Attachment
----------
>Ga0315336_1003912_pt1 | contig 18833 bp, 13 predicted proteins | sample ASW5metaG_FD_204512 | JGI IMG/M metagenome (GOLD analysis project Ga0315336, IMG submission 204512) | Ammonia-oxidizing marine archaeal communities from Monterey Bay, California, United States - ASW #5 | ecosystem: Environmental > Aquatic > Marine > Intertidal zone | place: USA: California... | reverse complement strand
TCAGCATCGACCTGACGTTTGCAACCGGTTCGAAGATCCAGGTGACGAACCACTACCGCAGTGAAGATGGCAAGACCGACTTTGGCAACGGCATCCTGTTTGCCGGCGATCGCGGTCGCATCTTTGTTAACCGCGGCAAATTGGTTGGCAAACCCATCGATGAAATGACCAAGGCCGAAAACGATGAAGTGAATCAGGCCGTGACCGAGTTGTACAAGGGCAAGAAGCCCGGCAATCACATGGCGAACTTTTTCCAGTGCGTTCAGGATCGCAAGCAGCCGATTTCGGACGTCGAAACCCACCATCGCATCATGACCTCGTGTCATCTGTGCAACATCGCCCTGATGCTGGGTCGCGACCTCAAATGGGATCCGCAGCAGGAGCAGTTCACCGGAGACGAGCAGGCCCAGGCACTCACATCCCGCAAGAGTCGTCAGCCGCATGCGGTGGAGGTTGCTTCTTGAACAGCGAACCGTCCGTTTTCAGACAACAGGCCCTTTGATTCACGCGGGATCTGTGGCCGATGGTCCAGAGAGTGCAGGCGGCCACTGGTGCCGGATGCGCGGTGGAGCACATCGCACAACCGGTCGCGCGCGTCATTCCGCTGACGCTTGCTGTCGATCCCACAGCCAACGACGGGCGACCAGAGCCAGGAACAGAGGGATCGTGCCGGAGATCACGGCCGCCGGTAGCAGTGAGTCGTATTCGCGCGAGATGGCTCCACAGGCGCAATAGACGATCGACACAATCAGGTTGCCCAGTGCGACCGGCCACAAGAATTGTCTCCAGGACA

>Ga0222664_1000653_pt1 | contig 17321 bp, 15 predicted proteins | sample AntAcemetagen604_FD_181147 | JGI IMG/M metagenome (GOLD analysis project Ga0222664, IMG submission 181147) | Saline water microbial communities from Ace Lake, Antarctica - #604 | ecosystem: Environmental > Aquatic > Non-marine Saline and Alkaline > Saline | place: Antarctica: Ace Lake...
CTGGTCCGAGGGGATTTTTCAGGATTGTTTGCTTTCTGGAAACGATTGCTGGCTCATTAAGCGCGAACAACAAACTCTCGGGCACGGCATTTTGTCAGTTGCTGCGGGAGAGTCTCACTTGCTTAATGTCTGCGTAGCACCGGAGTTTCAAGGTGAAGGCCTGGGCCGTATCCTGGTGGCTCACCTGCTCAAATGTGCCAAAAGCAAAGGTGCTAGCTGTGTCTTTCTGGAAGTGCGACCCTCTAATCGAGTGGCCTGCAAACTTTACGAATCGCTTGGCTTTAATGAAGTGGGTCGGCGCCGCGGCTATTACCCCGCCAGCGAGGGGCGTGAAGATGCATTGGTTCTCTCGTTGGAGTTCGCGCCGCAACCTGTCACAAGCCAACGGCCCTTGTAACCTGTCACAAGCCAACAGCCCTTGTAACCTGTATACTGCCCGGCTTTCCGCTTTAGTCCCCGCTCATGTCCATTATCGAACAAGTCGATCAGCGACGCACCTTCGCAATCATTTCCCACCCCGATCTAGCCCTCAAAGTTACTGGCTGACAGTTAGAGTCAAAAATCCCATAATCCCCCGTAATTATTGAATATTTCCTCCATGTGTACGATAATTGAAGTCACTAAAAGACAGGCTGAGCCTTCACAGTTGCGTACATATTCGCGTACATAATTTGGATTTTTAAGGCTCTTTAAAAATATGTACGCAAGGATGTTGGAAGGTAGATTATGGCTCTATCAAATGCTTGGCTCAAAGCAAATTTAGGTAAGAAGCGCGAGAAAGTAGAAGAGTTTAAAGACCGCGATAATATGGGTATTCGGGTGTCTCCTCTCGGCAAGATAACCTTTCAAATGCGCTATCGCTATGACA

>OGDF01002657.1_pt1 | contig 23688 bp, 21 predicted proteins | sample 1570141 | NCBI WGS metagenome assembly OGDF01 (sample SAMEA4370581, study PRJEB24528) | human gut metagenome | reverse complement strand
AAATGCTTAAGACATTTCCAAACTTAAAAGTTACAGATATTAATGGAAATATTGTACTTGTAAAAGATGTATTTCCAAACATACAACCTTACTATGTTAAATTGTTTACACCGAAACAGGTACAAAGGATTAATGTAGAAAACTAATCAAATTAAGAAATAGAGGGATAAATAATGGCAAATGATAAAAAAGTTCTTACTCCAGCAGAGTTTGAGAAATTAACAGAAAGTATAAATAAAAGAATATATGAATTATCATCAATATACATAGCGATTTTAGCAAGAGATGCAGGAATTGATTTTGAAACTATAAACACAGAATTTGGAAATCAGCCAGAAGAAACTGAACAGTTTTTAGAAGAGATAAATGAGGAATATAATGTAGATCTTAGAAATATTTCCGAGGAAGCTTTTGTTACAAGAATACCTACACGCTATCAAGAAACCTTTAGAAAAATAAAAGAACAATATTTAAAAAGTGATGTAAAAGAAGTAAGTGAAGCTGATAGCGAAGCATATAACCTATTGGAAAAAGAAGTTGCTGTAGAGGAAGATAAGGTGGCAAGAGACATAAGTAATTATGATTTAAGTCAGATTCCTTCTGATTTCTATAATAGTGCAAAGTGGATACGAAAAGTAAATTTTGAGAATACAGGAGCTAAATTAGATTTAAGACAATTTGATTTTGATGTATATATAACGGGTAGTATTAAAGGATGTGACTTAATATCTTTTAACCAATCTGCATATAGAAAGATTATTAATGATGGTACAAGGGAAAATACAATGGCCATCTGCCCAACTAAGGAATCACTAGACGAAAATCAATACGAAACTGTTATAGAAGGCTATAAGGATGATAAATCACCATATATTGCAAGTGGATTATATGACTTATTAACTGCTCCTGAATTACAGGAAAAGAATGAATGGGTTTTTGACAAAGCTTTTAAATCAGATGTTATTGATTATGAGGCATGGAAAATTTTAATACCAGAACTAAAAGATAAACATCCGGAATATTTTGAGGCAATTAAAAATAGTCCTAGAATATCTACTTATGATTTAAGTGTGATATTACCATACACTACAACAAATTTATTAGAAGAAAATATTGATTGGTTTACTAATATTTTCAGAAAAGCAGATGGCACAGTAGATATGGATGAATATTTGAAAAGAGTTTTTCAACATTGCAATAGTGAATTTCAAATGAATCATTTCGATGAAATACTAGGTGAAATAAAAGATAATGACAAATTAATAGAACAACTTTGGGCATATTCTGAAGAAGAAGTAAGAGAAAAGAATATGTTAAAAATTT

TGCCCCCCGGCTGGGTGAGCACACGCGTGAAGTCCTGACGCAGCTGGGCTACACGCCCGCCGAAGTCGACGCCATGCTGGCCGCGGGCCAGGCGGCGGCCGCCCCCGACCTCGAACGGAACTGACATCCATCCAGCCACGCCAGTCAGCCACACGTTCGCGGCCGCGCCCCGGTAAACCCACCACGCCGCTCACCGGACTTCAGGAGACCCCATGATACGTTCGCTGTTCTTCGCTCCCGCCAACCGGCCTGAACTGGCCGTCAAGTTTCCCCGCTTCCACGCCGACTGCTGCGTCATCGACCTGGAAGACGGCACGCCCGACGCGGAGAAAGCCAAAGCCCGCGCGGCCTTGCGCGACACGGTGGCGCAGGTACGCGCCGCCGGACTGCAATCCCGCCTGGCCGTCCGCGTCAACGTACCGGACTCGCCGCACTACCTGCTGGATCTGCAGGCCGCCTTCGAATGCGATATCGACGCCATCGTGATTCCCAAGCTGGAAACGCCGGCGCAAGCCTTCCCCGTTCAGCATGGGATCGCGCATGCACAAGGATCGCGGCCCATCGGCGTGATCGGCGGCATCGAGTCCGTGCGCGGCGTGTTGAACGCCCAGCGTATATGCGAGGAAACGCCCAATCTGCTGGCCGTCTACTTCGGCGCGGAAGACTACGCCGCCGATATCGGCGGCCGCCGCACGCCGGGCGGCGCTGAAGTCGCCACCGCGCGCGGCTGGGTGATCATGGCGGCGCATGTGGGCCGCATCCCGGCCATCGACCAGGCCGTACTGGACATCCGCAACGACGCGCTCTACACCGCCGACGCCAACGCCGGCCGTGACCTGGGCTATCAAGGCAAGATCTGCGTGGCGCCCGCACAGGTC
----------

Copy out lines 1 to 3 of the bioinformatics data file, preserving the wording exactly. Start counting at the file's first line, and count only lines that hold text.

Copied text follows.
>Ga0315336_1003912_pt1 | contig 18833 bp, 13 predicted proteins | sample ASW5metaG_FD_204512 | JGI IMG/M metagenome (GOLD analysis project Ga0315336, IMG submission 204512) | Ammonia-oxidizing marine archaeal communities from Monterey Bay, California, United States - ASW #5 | ecosystem: Environmental > Aquatic > Marine > Intertidal zone | place: USA: California... | reverse complement strand
TCAGCATCGACCTGACGTTTGCAACCGGTTCGAAGATCCAGGTGACGAACCACTACCGCAGTGAAGATGGCAAGACCGACTTTGGCAACGGCATCCTGTTTGCCGGCGATCGCGGTCGCATCTTTGTTAACCGCGGCAAATTGGTTGGCAAACCCATCGATGAAATGACCAAGGCCGAAAACGATGAAGTGAATCAGGCCGTGACCGAGTTGTACAAGGGCAAGAAGCCCGGCAATCACATGGCGAACTTTTTCCAGTGCGTTCAGGATCGCAAGCAGCCGATTTCGGACGTCGAAACCCACCATCGCATCATGACCTCGTGTCATCTGTGCAACATCGCCCTGATGCTGGGTCGCGACCTCAAATGGGATCCGCAGCAGGAGCAGTTCACCGGAGACGAGCAGGCCCAGGCACTCACATCCCGCAAGAGTCGTCAGCCGCATGCGGTGGAGGTTGCTTCTTGAACAGCGAACCGTCCGTTTTCAGACAACAGGCCCTTTGATTCACGCGGGATCTGTGGCCGATGGTCCAGAGAGTGCAGGCGGCCACTGGTGCCGGATGCGCGGTGGAGCACATCGCACAACCGGTCGCGCGCGTCATTCCGCTGACGCTTGCTGTCGATCCCACAGCCAACGACGGGCGACCAGAGCCAGGAACAGAGGGATCGTGCCGGAGATCACGGCCGCCGGTAGCAGTGAGTCGTATTCGCGCGAGATGGCTCCACAGGCGCAATAGACGATCGACACAATCAGGTTGCCCAGTGCGACCGGCCACAAGAATTGTCTCCAGGACA

>Ga0222664_1000653_pt1 | contig 17321 bp, 15 predicted proteins | sample AntAcemetagen604_FD_181147 | JGI IMG/M metagenome (GOLD analysis project Ga0222664, IMG submission 181147) | Saline water microbial communities from Ace Lake, Antarctica - #604 | ecosystem: Environmental > Aquatic > Non-marine Saline and Alkaline > Saline | place: Antarctica: Ace Lake...